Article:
|Alcohol and women
|Women have less fluid in
their bodies than men, so a woman who drinks the same amount as
a man of the same size will get intoxicated faster, because the
alcohol in her body will be more concentrated. Women can develop
liver disease at lower levels of drinking than men.
Women who drink heavily during pregnancy are at risk of having
babies with a condition called Foetal Alcohol Syndrome (FAS),
which includes growth deficiencies, nervous system problems, lowered
IQ and facial abnormalities. There is some evidence that pregnant
women who drink more than 10 units a week are more likely to have
underweight babies. It is not known if there is an absolutely
safe limit for drinking during pregnancy, but one unit per day
is generally agreed to incur a very low risk.
|What are the psychological
effects of drinking too much?
|Although alcohol initially
makes people feel relaxed, it can ultimately increase anxiety.
It is also related to problems with sleeping, mood swings, self-harming
behaviour, violence and depression (many suicide attempts are
thought to involve alcohol).
|Keeping a 'drinking diary'
that notes how much alcohol is consumed within a week - and where
- will reveal whether drinking is within safe guidelines and highlight
the situations that need to be avoided in order to cut down. Tips
that may help with cutting down are to:
- go out later; have the first drink later
- replace some drinks with non-alcoholic or low
- replace the 'usual' drink with one containing
- miss out the 'quick drink' at lunchtime or after
- have a minimum of two alcohol-free days per week
- do something other than going to the pub
- choose longer drinks, such as beer, and drink
- buy beers and wines with lower alcohol content
- set a limit of, for example, 5 units for any one
- use a standard drinks measure or smaller glasses
- keep a supply of non-alcoholic drinks at home
- find alternative ways to relax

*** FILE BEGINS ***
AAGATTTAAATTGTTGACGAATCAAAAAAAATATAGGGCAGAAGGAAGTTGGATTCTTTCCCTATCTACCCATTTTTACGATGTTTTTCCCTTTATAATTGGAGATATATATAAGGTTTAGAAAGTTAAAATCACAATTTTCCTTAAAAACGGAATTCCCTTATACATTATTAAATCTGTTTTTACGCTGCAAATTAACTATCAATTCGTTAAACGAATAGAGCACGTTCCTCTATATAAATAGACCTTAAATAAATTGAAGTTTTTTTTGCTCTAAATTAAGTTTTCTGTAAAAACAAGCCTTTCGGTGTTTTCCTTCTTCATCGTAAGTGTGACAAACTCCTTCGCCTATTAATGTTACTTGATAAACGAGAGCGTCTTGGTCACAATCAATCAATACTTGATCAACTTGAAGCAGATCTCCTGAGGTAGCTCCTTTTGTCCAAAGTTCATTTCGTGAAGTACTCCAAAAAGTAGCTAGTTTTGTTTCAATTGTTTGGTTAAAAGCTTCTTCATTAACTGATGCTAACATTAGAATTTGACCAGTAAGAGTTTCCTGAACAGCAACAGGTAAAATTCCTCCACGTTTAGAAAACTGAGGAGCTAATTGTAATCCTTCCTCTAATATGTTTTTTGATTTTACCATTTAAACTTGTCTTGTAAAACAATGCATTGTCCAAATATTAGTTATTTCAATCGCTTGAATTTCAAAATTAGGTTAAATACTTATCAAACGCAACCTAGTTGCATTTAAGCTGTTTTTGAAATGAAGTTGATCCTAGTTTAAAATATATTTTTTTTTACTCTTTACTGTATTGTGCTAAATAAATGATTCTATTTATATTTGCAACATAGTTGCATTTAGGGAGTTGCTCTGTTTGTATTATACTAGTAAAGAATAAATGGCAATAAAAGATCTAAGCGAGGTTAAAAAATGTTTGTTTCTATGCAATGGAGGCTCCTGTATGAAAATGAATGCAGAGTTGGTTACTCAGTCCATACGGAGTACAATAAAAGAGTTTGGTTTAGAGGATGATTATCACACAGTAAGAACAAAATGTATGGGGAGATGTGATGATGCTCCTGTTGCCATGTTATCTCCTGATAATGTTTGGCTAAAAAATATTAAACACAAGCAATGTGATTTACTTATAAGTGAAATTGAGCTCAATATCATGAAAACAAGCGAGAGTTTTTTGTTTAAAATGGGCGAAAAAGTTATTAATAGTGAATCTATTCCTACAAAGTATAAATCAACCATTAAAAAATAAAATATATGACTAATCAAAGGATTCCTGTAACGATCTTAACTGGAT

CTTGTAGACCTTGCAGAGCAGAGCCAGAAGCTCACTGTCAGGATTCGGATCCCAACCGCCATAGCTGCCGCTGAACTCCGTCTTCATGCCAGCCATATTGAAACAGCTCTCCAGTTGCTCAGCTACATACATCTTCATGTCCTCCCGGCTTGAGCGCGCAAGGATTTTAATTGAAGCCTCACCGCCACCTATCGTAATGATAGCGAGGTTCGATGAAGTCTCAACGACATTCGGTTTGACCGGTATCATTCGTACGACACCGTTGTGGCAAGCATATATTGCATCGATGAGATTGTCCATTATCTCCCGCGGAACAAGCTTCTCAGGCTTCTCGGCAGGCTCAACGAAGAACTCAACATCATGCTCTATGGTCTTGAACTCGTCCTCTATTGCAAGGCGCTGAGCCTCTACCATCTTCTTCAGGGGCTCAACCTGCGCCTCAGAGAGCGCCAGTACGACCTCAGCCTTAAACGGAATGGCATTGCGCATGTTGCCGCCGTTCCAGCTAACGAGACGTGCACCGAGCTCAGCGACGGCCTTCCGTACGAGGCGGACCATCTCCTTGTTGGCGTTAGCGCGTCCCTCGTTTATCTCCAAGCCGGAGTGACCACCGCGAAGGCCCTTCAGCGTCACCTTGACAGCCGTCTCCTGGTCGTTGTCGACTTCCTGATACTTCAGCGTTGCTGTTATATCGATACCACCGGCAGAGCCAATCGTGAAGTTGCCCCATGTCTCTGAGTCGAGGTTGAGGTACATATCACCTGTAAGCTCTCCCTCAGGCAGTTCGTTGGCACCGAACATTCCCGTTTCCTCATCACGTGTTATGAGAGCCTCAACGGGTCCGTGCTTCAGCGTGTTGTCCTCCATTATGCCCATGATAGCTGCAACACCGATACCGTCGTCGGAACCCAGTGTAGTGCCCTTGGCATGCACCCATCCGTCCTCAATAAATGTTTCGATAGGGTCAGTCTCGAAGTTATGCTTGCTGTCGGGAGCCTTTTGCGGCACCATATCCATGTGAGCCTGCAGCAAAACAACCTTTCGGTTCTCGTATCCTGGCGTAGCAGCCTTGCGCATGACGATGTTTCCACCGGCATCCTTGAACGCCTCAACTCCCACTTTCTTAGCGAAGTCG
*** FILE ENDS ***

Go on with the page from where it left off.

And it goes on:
- avoid drinking on an empty stomach
|What help is available
for those who need to stop drinking?
|Counselling and support
Confidential advice and support is available through GPs, and
may involve a community alcohol team or specialist consultant
To reduce withdrawal symptoms, medication such as Valium may be
prescribed for a few days at a time.
There are two drug treatments that may be used to prevent relapse:
- Disulfiram, which causes very unpleasant effects
if even a small amount of alcohol is consumed (and severe,
occasionally life-threatening effects if a large amount of
alcohol is consumed)
- Acamprosate, which influences transmitters in
the brain and reduces the craving for alcohol. It may have
side-effects such as headache diarrhoea and rash
People with chronic alcohol dependence are often malnourished.
If this is the case, vitamin supplements may also be prescribed.
|Alcoholics Anonymous Hong
Address: G/F, 12, Borrett Road, Mid-levels, HK
Tel: (852) 2522 5665
The national umbrella agency for 500 local agencies tackling alcohol
problems and offering help to drinkers, their friends and families.
Provides an information service including an enquiry service by
phone, e-mail and post, a library, a bookshop, a series of 30
factsheets, and quarterly bulletins.
Address: Alcohol Concern, Waterbridge House, 32-36 Loman Street,
London SE1 0EE.
Tel: 020 7928 4644
E-mail: email@example.com (please include
your postal address with all enquiries )
The Portman Group 'Unit Calculator'
|Healthwise (Health Information Resource
Tel : (852) 2849 2400
Fax : (852) 2849 2900
Email : firstname.lastname@example.org
Homepage : http://www.healthwise.org.hk/
This leaflet is for information only. For a detailed
opinion or personal advice, please consult with your own